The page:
Women who struggle with chronic pelvic pain seldom seek the help of a vein specialist. Yet a vein condition called pelvic congestion syndrome accounts for a third of all cases of chronic pelvic pain.
If you struggle with ongoing pelvic pain and your gynecologist has ruled out problems with your reproductive system, it's time to talk with Kishore Arcot, MD, at the Memphis Vein Center.
As a specialist in vascular medicine, Dr. Arcot can answer your questions, determine if you have pelvic congestion syndrome, and treat the problem with safe and effective minimally invasive procedures.
Keep reading to learn more about the causes and telltale signs of pelvic congestion syndrome.
Pelvic congestion syndrome explained
If you're familiar with varicose veins — the bulging, twisted, bluish-purple veins that appear in your legs — you can easily envision the cause of pelvic congestion syndrome.
Pelvic congestion syndrome occurs when the veins that carry blood away from your ovaries and uterus become engorged with blood. As a result, they become enlarged and twisted, just like varicose veins in your legs.
The problem develops when valves inside the veins fail. Valves normally keep blood flowing in one direction. When they weaken and stop working, blood goes backward. This refluxing blood accumulates and causes varicose veins around your ovaries.
Symptoms of pelvic congestion syndrome
Women with pelvic congestion syndrome may experience any of the following symptoms:
Chronic pelvic pain
Chronic pelvic pain (and pain in general) is the hallmark symptom of pelvic congestion syndrome. Many women describe their pain as achy with occasional bouts of sharp pain.
In addition to chronic lower abdominal pain, you may have pain:
- That occurs during or after sexual intercourse
- That's worse after standing for a long time
- That's worse during your menstrual periods
- That feels better when lying down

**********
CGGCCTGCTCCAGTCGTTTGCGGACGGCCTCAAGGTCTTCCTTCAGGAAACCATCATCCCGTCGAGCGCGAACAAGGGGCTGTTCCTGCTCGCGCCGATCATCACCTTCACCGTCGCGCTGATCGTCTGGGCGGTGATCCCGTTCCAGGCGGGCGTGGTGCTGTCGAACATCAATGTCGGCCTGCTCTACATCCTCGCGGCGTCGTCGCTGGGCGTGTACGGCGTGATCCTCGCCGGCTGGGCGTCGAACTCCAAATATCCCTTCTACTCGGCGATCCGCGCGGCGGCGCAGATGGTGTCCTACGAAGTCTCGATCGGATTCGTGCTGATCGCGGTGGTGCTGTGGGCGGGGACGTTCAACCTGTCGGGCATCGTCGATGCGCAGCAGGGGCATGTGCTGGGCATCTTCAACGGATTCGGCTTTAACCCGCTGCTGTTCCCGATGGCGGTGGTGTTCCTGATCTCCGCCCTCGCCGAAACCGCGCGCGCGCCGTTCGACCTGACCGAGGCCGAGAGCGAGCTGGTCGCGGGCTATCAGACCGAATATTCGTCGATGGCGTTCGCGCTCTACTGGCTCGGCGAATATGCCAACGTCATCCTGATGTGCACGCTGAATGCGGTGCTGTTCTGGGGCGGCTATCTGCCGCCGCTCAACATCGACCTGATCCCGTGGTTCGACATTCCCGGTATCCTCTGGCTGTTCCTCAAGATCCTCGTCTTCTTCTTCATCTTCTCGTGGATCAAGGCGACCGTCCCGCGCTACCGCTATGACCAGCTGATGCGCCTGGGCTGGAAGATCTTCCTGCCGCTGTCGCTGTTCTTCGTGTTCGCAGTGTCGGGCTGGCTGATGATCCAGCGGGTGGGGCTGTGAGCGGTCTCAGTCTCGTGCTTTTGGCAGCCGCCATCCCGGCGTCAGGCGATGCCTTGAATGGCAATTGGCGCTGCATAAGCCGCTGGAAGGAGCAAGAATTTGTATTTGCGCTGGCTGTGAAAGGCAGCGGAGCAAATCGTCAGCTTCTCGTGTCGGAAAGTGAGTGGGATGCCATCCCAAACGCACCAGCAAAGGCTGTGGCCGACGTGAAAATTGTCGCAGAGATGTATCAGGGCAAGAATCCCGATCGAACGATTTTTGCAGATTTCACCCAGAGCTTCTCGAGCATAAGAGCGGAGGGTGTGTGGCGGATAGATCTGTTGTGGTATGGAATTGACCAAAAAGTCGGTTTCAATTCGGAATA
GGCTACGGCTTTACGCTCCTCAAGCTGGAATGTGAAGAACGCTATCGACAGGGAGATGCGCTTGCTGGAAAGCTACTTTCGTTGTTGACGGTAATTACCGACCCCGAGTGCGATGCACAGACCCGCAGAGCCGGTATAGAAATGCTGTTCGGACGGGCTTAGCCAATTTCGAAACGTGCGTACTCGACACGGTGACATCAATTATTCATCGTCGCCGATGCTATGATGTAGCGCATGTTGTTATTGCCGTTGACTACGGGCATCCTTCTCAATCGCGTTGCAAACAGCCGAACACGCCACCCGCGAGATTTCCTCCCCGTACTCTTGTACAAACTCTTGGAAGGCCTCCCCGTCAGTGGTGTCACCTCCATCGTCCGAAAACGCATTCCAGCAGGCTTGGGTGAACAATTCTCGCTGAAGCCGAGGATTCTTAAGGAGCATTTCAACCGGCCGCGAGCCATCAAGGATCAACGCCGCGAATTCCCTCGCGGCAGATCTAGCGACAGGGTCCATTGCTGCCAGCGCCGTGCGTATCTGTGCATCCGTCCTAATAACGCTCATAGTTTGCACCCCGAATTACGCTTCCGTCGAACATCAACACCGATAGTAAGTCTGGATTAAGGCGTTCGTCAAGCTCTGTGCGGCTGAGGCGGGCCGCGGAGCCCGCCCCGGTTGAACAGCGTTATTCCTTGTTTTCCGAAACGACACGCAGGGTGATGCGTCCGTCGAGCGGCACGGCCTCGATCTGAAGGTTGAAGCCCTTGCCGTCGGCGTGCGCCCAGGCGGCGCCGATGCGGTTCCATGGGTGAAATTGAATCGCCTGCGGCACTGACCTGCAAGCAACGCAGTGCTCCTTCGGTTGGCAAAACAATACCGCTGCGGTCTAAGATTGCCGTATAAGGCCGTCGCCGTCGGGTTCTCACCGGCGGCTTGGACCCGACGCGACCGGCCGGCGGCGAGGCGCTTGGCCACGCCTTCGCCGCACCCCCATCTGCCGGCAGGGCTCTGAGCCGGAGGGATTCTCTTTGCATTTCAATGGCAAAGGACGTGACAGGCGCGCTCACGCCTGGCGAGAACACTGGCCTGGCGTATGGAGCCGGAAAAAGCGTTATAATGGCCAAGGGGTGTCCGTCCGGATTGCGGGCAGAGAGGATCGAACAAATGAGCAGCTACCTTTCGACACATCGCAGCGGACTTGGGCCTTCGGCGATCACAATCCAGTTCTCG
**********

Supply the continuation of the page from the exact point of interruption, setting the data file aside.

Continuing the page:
- In your lower back
Any activity that adds pressure to your abdomen, from prolonged standing and sitting to lifting, can increase the pain.
Though your pain may feel worse during menstruation, it doesn't come and go with your menstrual cycles. Pain caused by pelvic congestion syndrome is more of a constant ache, or it may come and go but not in sync with your periods.
Pain during pregnancy
In many cases, pelvic congestion syndrome begins during pregnancy, most often in the third trimester and in the months after having your baby.
Your veins naturally enlarge during pregnancy because your blood volume increases. This can pull on the valves, weakening them and causing pelvic congestion syndrome.
Visible varicose veins
Women who have pelvic congestion syndrome often have varicose veins in the vagina, vulva, upper thighs, and buttocks. They're also more likely to have varicose veins in their legs.
Bowel and bladder symptoms
You may develop an irritable bladder and/or bowel. Symptoms of an irritable bowel include diarrhea, constipation, and cramping abdominal pain.
Bladder symptoms include frequently urinating, suddenly needing to urinate, and stress incontinence. Stress incontinence occurs when coughing, sneezing, laughing, lifting, or other strain causes uncontrollable urine leakage.
Abnormal uterine bleeding
Abnormal uterine bleeding includes heavy menstrual periods and bleeding that occurs outside normal menstrual cycles, such as bleeding between periods or cycles that are shorter or longer than normal.
Though abnormal uterine bleeding can occur with pelvic congestion syndrome, it's also one of the top symptoms of gynecologic problems such as endometriosis, polycystic ovary syndrome, and uterine fibroids. For this reason, you should always see your gynecologist if you have abnormal bleeding.
If you have questions about your symptoms or would like to schedule an appointment, contact our Memphis, Tennessee, center today.